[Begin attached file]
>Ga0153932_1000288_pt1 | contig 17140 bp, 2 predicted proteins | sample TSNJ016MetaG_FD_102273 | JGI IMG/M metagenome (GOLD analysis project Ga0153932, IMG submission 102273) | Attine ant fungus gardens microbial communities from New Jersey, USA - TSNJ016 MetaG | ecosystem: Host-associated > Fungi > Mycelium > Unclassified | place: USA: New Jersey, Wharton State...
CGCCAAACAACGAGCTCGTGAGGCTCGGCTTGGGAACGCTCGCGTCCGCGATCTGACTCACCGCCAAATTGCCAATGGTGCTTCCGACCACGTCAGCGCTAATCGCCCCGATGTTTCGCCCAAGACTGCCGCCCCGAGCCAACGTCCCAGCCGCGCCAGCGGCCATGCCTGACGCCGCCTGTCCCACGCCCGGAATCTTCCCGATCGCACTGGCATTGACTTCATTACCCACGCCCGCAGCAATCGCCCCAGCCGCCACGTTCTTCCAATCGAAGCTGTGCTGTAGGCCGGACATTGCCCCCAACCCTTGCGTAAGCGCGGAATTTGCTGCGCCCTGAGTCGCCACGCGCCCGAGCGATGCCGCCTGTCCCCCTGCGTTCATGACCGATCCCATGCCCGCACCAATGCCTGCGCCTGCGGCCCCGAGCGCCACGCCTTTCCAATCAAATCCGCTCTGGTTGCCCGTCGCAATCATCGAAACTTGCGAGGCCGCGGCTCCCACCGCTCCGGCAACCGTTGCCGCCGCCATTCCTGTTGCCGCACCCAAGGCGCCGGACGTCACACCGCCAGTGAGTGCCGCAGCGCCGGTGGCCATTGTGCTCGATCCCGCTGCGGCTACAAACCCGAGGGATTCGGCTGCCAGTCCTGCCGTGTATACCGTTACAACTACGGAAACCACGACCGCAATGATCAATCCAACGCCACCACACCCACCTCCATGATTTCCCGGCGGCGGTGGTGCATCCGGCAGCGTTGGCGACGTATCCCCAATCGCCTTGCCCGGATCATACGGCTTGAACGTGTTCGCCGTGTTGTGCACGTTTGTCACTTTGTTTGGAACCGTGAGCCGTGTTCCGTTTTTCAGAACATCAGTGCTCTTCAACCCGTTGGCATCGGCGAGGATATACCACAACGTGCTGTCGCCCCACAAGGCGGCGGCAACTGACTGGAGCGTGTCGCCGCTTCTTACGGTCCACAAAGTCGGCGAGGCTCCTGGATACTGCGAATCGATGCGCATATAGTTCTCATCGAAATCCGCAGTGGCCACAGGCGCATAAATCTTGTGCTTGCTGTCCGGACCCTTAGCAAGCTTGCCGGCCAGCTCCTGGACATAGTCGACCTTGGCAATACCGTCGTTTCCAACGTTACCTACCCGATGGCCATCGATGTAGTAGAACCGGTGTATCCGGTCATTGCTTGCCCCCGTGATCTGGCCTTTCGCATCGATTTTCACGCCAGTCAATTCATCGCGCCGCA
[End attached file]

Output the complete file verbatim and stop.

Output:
>Ga0153932_1000288_pt1 | contig 17140 bp, 2 predicted proteins | sample TSNJ016MetaG_FD_102273 | JGI IMG/M metagenome (GOLD analysis project Ga0153932, IMG submission 102273) | Attine ant fungus gardens microbial communities from New Jersey, USA - TSNJ016 MetaG | ecosystem: Host-associated > Fungi > Mycelium > Unclassified | place: USA: New Jersey, Wharton State...
CGCCAAACAACGAGCTCGTGAGGCTCGGCTTGGGAACGCTCGCGTCCGCGATCTGACTCACCGCCAAATTGCCAATGGTGCTTCCGACCACGTCAGCGCTAATCGCCCCGATGTTTCGCCCAAGACTGCCGCCCCGAGCCAACGTCCCAGCCGCGCCAGCGGCCATGCCTGACGCCGCCTGTCCCACGCCCGGAATCTTCCCGATCGCACTGGCATTGACTTCATTACCCACGCCCGCAGCAATCGCCCCAGCCGCCACGTTCTTCCAATCGAAGCTGTGCTGTAGGCCGGACATTGCCCCCAACCCTTGCGTAAGCGCGGAATTTGCTGCGCCCTGAGTCGCCACGCGCCCGAGCGATGCCGCCTGTCCCCCTGCGTTCATGACCGATCCCATGCCCGCACCAATGCCTGCGCCTGCGGCCCCGAGCGCCACGCCTTTCCAATCAAATCCGCTCTGGTTGCCCGTCGCAATCATCGAAACTTGCGAGGCCGCGGCTCCCACCGCTCCGGCAACCGTTGCCGCCGCCATTCCTGTTGCCGCACCCAAGGCGCCGGACGTCACACCGCCAGTGAGTGCCGCAGCGCCGGTGGCCATTGTGCTCGATCCCGCTGCGGCTACAAACCCGAGGGATTCGGCTGCCAGTCCTGCCGTGTATACCGTTACAACTACGGAAACCACGACCGCAATGATCAATCCAACGCCACCACACCCACCTCCATGATTTCCCGGCGGCGGTGGTGCATCCGGCAGCGTTGGCGACGTATCCCCAATCGCCTTGCCCGGATCATACGGCTTGAACGTGTTCGCCGTGTTGTGCACGTTTGTCACTTTGTTTGGAACCGTGAGCCGTGTTCCGTTTTTCAGAACATCAGTGCTCTTCAACCCGTTGGCATCGGCGAGGATATACCACAACGTGCTGTCGCCCCACAAGGCGGCGGCAACTGACTGGAGCGTGTCGCCGCTTCTTACGGTCCACAAAGTCGGCGAGGCTCCTGGATACTGCGAATCGATGCGCATATAGTTCTCATCGAAATCCGCAGTGGCCACAGGCGCATAAATCTTGTGCTTGCTGTCCGGACCCTTAGCAAGCTTGCCGGCCAGCTCCTGGACATAGTCGACCTTGGCAATACCGTCGTTTCCAACGTTACCTACCCGATGGCCATCGATGTAGTAGAACCGGTGTATCCGGTCATTGCTTGCCCCCGTGATCTGGCCTTTCGCATCGATTTTCACGCCAGTCAATTCATCGCGCCGCA